• Then shows the hex representation of the instruction.
    • Function names that start with @ are compiler magic. WriteLn is very, very magic.
    • Lower-right pane is the stack.
      • Right-click > Follow > Near Code (neat!)
      • If you see something starting with “0040…”, that’s probably code (or a VMT, which also gets crammed into the code segment).
      • “7C…” is probably in a Windows DLL.
      • “0012…” is probably a stack address.
    • Ctrl+Left and Ctrl+Right tells the CPU View to slide the disassembly start address one byte left or right.

Code Surfing

  • Logical view, programmer’s perspective (not CPU’s perspective)
  • Demo high-level tools
  • Prologue code generated at start of method
  • EBP is part of the stack-frame stuff. If you have local variables, or a try..finally, you’ll have a stack frame, which generates EBP stuff. If the method is small enough, you might not have EBP, which can make debugging tough.
  • Try..finally is actually codegenned as a little inner method, with RET at the end and everything.
  • “FS:” register is a magic segment register, which is thread-local. Each thread has its own FS.
  • FS:[0] stores the address of a global linked list of pointers to exception frames.
  • If you have a local variable of type string, a try..finally will be magically added behind the scenes
  • @LStrClr finalizes an AnsiString variable
  • For CALL, JMP, etc., the CPU view will look for method addresses it knows about, so it’ll show “CALL TObject.Create” instead of just some cryptic address.
  • Parameter-passing conventions (see Help). Usually not all parameters go on the stack (EAX, EDX, and ECX usually hold the first three parameters), and the return value comes back in EAX. Some registers (like EAX) are considered volatile and can be trashed by any method you call. Others (like EDI) should be preserved.
  • In a method, EAX passes in the Self pointer.

Data Surfing

  • After some code that instantiates a TFoo, and stores the reference in, say, EBX, right-click in the bottom pane of the CPU view, select “Goto Address”, and type “EBX”. Then view as DWORDs. The first DWORD is the VMT pointer.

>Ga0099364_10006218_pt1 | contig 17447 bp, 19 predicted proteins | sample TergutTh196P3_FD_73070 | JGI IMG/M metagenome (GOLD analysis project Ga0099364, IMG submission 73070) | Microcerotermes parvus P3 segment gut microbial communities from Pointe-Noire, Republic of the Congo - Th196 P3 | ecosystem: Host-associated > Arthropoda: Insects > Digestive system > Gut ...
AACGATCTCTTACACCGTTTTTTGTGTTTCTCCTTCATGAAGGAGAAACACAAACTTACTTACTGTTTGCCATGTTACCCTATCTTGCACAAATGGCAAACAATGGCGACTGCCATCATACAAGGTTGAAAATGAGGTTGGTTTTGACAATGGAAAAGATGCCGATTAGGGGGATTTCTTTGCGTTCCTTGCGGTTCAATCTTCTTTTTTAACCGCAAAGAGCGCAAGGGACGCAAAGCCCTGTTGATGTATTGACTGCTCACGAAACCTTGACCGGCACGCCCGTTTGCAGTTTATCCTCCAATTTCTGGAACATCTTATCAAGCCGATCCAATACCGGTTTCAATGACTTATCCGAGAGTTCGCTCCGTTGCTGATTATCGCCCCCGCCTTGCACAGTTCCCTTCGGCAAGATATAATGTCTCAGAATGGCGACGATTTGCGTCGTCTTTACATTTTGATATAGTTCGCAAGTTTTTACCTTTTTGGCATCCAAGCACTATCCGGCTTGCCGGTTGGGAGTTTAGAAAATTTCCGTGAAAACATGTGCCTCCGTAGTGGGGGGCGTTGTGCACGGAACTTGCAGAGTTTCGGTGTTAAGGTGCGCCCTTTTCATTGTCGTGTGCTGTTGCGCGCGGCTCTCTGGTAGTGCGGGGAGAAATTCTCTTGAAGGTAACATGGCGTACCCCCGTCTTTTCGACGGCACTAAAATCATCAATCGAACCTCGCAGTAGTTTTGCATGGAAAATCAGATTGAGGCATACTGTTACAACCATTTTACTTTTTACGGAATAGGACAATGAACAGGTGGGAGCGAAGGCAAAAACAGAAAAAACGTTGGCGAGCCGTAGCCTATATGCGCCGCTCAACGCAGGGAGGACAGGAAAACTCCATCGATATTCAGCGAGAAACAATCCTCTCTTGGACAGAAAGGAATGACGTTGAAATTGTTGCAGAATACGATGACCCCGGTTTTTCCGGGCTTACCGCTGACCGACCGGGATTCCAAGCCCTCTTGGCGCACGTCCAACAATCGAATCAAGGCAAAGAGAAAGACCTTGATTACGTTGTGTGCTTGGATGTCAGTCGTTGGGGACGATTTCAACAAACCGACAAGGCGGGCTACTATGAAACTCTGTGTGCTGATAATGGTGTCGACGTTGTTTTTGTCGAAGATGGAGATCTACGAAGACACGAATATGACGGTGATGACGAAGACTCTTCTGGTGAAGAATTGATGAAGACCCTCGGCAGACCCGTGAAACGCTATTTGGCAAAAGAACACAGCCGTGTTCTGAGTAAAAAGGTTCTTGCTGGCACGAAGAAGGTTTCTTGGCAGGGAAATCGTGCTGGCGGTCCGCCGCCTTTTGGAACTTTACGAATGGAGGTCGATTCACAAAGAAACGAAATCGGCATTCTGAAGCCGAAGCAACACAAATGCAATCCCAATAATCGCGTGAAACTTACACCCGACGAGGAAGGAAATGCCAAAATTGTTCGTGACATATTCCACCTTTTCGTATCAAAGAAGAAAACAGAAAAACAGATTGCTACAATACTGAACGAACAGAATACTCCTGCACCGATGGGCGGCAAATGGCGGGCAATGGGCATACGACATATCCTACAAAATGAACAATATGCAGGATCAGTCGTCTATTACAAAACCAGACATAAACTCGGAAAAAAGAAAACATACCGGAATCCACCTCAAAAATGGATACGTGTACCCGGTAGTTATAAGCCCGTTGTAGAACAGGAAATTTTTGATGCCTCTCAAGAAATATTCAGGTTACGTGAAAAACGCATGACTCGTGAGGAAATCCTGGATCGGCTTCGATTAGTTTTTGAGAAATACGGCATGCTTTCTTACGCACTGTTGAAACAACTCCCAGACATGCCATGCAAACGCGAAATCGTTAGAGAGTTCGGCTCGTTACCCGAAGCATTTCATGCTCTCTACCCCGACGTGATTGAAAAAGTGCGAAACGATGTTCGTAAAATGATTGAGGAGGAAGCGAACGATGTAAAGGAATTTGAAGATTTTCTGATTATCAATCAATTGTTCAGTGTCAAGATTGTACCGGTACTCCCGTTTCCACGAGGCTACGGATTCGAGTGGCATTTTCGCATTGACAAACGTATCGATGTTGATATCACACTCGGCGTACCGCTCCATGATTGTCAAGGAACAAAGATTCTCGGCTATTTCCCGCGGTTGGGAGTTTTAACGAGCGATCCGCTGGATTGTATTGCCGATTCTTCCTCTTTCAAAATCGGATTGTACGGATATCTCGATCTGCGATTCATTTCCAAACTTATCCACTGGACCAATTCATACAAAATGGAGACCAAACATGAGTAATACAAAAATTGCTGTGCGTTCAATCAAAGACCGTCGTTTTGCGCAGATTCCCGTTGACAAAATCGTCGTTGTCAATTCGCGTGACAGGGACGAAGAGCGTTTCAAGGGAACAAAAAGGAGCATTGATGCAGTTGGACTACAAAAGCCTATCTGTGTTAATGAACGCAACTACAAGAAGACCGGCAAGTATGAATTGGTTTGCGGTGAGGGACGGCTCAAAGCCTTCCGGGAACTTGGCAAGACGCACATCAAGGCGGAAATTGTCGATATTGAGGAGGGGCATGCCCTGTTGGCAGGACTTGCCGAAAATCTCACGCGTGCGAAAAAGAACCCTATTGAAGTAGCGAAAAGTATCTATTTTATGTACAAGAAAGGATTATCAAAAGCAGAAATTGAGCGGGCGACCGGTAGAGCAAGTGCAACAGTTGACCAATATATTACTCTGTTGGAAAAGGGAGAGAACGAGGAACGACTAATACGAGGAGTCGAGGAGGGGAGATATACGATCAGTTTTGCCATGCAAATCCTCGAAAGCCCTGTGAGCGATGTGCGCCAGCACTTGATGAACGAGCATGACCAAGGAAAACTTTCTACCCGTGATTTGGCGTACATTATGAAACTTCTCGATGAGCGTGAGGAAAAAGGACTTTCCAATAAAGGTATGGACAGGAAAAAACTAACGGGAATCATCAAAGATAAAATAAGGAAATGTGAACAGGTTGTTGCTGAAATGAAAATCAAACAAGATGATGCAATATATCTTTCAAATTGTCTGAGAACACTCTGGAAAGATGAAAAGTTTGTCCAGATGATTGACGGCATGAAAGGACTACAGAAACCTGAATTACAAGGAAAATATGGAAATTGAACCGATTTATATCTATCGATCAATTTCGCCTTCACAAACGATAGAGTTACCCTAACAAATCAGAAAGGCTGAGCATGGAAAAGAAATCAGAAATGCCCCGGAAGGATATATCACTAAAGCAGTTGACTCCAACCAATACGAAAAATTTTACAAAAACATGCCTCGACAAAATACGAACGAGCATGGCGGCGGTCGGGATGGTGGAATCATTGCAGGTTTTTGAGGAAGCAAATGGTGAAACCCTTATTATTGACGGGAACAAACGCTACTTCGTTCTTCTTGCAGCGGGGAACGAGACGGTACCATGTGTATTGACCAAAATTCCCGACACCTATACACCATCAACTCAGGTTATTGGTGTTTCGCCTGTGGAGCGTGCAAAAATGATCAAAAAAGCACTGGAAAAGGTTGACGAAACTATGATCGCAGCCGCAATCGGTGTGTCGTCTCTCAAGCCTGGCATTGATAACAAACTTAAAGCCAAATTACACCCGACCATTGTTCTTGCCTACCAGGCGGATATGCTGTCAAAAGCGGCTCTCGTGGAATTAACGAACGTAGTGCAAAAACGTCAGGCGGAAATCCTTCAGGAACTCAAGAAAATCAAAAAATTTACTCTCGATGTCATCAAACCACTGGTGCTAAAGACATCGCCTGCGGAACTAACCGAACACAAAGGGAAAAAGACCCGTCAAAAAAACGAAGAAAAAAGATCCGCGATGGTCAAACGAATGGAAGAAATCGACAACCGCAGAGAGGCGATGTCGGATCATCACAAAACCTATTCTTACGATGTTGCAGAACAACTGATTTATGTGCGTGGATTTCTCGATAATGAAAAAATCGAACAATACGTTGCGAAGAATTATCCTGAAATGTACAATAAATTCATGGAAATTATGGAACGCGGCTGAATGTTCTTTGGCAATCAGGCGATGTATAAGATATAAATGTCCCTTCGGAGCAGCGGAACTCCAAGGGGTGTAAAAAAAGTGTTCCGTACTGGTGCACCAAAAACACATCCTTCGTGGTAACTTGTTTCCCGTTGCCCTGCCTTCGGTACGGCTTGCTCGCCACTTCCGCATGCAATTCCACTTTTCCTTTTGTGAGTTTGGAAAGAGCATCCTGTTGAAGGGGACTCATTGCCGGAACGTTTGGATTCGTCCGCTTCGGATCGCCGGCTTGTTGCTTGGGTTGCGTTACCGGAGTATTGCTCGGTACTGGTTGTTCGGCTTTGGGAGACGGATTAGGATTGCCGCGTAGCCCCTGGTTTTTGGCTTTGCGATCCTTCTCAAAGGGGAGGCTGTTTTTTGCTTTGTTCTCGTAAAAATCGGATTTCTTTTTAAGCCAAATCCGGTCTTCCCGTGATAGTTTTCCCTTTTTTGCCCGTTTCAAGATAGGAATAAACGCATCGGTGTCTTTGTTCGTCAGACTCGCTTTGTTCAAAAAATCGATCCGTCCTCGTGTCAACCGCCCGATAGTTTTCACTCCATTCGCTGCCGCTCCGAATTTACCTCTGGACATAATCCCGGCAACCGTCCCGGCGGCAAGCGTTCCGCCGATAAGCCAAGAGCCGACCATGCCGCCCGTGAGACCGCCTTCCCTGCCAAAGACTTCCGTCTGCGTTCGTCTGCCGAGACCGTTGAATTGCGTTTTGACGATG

• Since the EXE is loaded at the same address every time, you have a high degree of address stability between program runs.
  • [EBX] is the VMT (all classes have a VMT pointer at offset 0; this isn’t old-style objects). [EBX+4] has the first instance variable. Compiler doesn’t currently reorder fields to pack sub-DWORD-sized fields together, but the compiler semantics allow for that to be added later.
  • [VMT+0] points to the code for the first virtual method; [VMT+4] is the second; etc. Magic stuff at negative VMT offsets.
  • Class name usually comes at the end of the VMT.
  • To tell whether this is a valid object instance:
    • Follow the VMT pointer.
    • Should be able to find the class name at the end of the VMT.
    • Everything in the VMT should point to valid code.
  • VMT may not be in your code segment, especially in the IDE. E.g., “TForm1”, when you’re editing it, points to a fake VMT that’s synthesized by the IDE. Runtime-generated proxy. Fancy stuff.
  • Right-click on the current statement when it’s a CALL, and select “Follow” to see the code there. So you can tell before you do a virtual call into nowhere. Lots of “???”s are a bad sign.
  • “Goto Current EIP” moves the focus back to current instruction. “New EIP” moves EIP to the instruction you right-clicked on. Both really confusing names.

Memory blocks

  • This assumes Delphi 2005 and earlier (will change in Delphi 2006 with FastMM)
  • Memory block is preceded, and followed, by block size
  • If the block size preceding the block is odd (low bit set), that block has already been freed.
  • When the block is freed, the first four bytes are overwritten to point to the next free block. (Meaning, if that block was an object instance, you just trashed the VMT pointer! I knew it usually crashed if you called a virtual method on a freed object, but I didn’t realize it was guaranteed.)
  • So, if you crash at a call to a virtual method, go back and look at the DWORD preceding the instance pointer. If it’s odd, you know the object has already been freed.

CPU Space

  • Looking at the app from the perspective of the machine
  • Try to debug somebody else’s code that you don’t have source for. Reverse engineering.
  • “Say what? Do that again.” tricks.
  • Rerouting around AVs
  • Strings: string pointer points to the beginning of the string content. Go back 4 bytes = length. Go back another 4 bytes = refcount. If refcount is -1, the RTL knows that string is a constant, and skips refcounting.
  • String concatenations: @LStrCatN does it all in one swoop (i.e., adds all the lengths, then does one allocation). So A := B + C + D + E is better than A := B + C; A := A + D; A := A + E;
  • String literals are stored in the code segment in Win32, in a separate segment in Linux, and in a separate section in .NET.